World leaders have committed to ending hunger and malnutrition by 2030 as part of the Sustainable Development Goals (SDGs). Yet we are not on track to achieve the goal—in fact hunger, measured as caloric deficiency, rose in 2016 after more than a decade of impressive progress. More investments are needed to end hunger—but how much will it cost?
In a new brief from IFPRI, we explain the differences in four models and frameworks that estimate the cost of ending hunger, and one that also examines the cost of reducing undernutrition. There are multiple approaches to ending hunger through different investment packages, specific targets, measures, and policy pathways on hunger and related development goals captured in these models, leading to a wide range of costs: Estimates range from $7 billion to $265 billion per year.
As Table 1 shows, these varied approaches include ending hunger by ending poverty first (Achieving Zero Hunger from FAO IFAD and WFP); reducing hunger by improving agricultural productivity in the context of climate change (IMPACT model from IFPRI); ending hunger by targeting vulnerable households (MIRAGRODEP model from IFPRI); and reducing undernutrition through select nutrition interventions (Investment Framework for Nutrition from the World Bank). Since ending hunger is intertwined with many other SDGs, policymakers may want to invest in packages that tackle multiple development challenges at once—at a cost.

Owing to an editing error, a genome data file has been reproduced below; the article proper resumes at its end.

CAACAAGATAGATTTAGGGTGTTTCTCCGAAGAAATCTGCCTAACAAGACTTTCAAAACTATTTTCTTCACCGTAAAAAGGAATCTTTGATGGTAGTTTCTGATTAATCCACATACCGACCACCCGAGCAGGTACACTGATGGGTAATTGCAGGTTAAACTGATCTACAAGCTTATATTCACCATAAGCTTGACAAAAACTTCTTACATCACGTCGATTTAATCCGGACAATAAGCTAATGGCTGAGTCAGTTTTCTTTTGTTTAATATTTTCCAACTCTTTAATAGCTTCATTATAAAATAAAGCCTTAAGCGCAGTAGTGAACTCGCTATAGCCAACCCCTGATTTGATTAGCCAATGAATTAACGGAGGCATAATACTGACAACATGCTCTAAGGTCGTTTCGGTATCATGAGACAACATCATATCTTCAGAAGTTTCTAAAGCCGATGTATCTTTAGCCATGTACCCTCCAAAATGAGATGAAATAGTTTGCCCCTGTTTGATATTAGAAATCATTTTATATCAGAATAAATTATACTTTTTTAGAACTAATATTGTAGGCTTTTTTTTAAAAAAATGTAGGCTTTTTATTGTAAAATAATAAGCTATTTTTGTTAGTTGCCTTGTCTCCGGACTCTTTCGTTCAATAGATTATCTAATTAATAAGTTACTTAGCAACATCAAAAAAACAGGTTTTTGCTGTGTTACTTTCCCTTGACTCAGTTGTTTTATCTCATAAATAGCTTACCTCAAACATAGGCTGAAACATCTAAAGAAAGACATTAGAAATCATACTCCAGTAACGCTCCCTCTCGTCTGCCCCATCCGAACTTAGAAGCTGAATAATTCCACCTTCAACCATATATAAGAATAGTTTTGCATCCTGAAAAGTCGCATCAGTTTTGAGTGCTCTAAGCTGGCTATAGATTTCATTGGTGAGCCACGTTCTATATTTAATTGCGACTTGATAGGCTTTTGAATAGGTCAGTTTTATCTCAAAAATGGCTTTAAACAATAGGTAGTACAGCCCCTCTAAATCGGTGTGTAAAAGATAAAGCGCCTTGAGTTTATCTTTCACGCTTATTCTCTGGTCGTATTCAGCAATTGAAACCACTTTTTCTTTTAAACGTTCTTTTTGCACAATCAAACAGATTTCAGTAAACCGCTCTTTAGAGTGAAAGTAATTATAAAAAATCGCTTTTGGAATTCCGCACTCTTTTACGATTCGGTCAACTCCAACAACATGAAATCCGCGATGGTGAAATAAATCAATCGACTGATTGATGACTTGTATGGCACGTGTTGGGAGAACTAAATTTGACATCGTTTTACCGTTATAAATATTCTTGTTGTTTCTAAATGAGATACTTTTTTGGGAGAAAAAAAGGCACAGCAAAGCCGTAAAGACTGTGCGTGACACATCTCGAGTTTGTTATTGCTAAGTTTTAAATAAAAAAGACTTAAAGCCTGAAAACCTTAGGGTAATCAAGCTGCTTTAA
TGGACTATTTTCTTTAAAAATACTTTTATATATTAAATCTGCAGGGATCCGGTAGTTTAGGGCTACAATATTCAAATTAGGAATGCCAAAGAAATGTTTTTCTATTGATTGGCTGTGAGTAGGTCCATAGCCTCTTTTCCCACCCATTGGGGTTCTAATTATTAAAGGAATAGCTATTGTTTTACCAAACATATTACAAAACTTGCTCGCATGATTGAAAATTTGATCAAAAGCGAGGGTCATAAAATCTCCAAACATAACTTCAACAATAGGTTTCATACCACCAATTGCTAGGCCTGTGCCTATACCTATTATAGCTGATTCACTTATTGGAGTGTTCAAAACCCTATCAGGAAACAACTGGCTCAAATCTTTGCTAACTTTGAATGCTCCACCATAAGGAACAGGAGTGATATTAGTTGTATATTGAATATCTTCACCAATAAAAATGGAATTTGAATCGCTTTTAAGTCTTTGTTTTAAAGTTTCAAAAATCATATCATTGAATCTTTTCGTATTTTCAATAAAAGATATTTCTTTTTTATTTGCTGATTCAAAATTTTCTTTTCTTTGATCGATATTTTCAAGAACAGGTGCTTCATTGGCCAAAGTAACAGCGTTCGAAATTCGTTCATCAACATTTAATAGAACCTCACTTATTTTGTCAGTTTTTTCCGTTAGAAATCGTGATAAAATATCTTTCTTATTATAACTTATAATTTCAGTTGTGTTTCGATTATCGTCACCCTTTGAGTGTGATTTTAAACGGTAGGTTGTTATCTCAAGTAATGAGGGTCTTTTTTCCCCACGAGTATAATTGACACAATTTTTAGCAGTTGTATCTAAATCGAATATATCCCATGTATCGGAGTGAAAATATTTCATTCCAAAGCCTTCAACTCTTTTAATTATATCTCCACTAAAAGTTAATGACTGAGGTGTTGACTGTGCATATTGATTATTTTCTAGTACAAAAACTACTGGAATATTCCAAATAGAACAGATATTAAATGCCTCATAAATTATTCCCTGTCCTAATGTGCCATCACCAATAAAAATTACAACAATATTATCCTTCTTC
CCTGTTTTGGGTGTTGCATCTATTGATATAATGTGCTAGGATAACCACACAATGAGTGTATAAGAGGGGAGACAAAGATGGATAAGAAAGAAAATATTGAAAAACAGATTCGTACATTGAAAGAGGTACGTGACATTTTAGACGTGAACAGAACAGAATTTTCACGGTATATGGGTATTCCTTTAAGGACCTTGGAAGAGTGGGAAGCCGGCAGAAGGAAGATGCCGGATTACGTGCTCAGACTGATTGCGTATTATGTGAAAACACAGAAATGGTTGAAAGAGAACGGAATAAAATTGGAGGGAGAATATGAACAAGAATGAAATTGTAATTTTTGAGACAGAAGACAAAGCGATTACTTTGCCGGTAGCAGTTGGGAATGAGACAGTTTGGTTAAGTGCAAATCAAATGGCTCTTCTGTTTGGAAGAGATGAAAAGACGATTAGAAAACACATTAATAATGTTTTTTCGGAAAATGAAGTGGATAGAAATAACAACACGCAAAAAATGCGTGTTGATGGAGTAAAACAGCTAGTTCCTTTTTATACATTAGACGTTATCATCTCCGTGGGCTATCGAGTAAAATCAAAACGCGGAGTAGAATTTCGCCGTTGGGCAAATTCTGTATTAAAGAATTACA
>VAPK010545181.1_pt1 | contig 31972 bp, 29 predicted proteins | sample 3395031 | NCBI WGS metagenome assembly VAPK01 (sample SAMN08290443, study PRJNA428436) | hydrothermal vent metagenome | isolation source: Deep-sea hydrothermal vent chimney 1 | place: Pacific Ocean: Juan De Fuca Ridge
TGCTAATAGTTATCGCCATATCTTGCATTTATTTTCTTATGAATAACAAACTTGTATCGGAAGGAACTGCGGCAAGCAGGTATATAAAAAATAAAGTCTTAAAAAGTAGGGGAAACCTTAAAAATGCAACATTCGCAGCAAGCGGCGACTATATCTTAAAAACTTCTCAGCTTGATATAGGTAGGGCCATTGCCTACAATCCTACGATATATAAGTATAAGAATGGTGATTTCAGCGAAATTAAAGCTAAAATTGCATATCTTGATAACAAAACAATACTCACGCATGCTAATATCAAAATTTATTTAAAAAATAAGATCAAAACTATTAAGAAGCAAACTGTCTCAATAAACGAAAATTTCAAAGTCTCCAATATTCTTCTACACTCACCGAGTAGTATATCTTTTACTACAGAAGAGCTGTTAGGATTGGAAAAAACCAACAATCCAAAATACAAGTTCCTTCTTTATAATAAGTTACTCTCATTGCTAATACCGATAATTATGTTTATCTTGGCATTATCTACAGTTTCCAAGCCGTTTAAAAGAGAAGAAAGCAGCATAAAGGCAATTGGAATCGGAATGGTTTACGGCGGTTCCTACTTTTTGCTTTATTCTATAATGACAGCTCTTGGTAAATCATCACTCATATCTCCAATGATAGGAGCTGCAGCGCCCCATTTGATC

On the other hand, there are significant benefits to ending hunger and malnutrition, including increased productivity and better health, more peaceful and stable communities and households, and improved educational attainment. Some of these benefits can be expressed in economic terms, which is useful for advocacy and policy prioritization. New research from MIRAGRODEP shows that eliminating global hunger would boost global GDP by $276 billion in 2030 (2011 constant dollars), equivalent to 0.5 percent of expected total developing country GDP for 2030. For some countries severely affected by hunger today, such as Ethiopia and Zambia, the gains would range between 4 and 6 percent of national GDP. New work on modeling the cost of improving nutrition through diet change through IFPRI’s Advancing Research on Nutrition and Agriculture (ARENA) project shows promise to model the cost of improving nutrition. And a new study from Alderman and others estimates an alternate set of benefits of reducing child stunting—the authors build on previous studies and provide cost-benefit ratios using different model assumptions, with consistent results showing substantial benefits relative to costs.
We all agree that the end of hunger and malnutrition is a moral imperative. These costing models also show that ending hunger can bring about the end of other major problems in global development, and usher in numerous social and economic benefits to the world. By boosting investments, we can better strive to end hunger and malnutrition and achieve many of the interconnected SDGs.
Shenggen Fan is IFPRI's Director General.